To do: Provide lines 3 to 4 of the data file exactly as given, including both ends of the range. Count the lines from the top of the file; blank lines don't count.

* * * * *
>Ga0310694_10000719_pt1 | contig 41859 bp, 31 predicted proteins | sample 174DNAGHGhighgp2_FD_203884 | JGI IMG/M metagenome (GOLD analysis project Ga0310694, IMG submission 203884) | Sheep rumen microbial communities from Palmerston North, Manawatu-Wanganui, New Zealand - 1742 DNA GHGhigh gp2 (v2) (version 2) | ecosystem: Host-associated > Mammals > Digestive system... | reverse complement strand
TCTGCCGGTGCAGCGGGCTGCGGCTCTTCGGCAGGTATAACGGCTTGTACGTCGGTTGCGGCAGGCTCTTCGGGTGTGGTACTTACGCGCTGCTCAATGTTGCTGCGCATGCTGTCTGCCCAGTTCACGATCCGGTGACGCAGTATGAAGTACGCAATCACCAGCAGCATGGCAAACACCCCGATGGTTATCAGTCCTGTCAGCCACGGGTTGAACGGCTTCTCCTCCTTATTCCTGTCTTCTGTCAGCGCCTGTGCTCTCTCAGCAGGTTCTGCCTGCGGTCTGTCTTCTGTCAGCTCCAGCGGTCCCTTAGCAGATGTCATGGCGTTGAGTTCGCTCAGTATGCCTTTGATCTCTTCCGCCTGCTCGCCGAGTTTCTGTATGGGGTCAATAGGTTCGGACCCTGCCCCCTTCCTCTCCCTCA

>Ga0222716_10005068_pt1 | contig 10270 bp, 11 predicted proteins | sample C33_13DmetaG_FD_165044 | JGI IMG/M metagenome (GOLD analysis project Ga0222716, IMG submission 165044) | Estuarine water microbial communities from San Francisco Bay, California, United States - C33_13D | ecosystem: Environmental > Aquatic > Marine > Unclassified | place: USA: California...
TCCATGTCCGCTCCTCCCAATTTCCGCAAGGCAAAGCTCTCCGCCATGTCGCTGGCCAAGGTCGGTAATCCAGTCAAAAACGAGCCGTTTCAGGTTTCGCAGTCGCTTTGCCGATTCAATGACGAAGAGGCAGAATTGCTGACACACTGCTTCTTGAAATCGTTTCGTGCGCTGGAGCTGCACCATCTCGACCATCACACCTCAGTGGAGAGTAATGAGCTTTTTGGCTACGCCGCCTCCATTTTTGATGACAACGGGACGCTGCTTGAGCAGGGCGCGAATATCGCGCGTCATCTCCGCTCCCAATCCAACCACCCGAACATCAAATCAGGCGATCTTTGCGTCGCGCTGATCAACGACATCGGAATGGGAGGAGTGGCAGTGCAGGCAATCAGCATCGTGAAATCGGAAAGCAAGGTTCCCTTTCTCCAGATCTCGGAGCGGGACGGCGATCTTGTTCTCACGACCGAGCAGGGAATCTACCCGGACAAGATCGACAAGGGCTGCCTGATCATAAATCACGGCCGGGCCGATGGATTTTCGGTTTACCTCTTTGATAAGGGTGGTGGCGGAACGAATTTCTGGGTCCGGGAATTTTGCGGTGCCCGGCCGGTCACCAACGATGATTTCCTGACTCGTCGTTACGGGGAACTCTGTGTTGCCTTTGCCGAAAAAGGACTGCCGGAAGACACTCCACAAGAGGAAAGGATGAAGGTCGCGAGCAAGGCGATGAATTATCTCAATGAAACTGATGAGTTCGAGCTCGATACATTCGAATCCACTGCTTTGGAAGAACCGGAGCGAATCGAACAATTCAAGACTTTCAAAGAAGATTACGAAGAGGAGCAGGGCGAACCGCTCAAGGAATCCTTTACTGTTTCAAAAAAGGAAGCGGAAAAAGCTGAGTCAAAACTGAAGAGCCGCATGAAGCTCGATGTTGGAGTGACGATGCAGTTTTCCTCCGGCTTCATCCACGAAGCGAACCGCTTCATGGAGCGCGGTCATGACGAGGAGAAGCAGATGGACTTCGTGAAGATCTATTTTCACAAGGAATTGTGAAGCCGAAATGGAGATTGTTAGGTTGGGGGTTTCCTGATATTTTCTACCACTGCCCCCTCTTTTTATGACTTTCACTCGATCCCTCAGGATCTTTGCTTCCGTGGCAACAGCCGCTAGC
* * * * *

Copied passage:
>Ga0222716_10005068_pt1 | contig 10270 bp, 11 predicted proteins | sample C33_13DmetaG_FD_165044 | JGI IMG/M metagenome (GOLD analysis project Ga0222716, IMG submission 165044) | Estuarine water microbial communities from San Francisco Bay, California, United States - C33_13D | ecosystem: Environmental > Aquatic > Marine > Unclassified | place: USA: California...
TCCATGTCCGCTCCTCCCAATTTCCGCAAGGCAAAGCTCTCCGCCATGTCGCTGGCCAAGGTCGGTAATCCAGTCAAAAACGAGCCGTTTCAGGTTTCGCAGTCGCTTTGCCGATTCAATGACGAAGAGGCAGAATTGCTGACACACTGCTTCTTGAAATCGTTTCGTGCGCTGGAGCTGCACCATCTCGACCATCACACCTCAGTGGAGAGTAATGAGCTTTTTGGCTACGCCGCCTCCATTTTTGATGACAACGGGACGCTGCTTGAGCAGGGCGCGAATATCGCGCGTCATCTCCGCTCCCAATCCAACCACCCGAACATCAAATCAGGCGATCTTTGCGTCGCGCTGATCAACGACATCGGAATGGGAGGAGTGGCAGTGCAGGCAATCAGCATCGTGAAATCGGAAAGCAAGGTTCCCTTTCTCCAGATCTCGGAGCGGGACGGCGATCTTGTTCTCACGACCGAGCAGGGAATCTACCCGGACAAGATCGACAAGGGCTGCCTGATCATAAATCACGGCCGGGCCGATGGATTTTCGGTTTACCTCTTTGATAAGGGTGGTGGCGGAACGAATTTCTGGGTCCGGGAATTTTGCGGTGCCCGGCCGGTCACCAACGATGATTTCCTGACTCGTCGTTACGGGGAACTCTGTGTTGCCTTTGCCGAAAAAGGACTGCCGGAAGACACTCCACAAGAGGAAAGGATGAAGGTCGCGAGCAAGGCGATGAATTATCTCAATGAAACTGATGAGTTCGAGCTCGATACATTCGAATCCACTGCTTTGGAAGAACCGGAGCGAATCGAACAATTCAAGACTTTCAAAGAAGATTACGAAGAGGAGCAGGGCGAACCGCTCAAGGAATCCTTTACTGTTTCAAAAAAGGAAGCGGAAAAAGCTGAGTCAAAACTGAAGAGCCGCATGAAGCTCGATGTTGGAGTGACGATGCAGTTTTCCTCCGGCTTCATCCACGAAGCGAACCGCTTCATGGAGCGCGGTCATGACGAGGAGAAGCAGATGGACTTCGTGAAGATCTATTTTCACAAGGAATTGTGAAGCCGAAATGGAGATTGTTAGGTTGGGGGTTTCCTGATATTTTCTACCACTGCCCCCTCTTTTTATGACTTTCACTCGATCCCTCAGGATCTTTGCTTCCGTGGCAACAGCCGCTAGC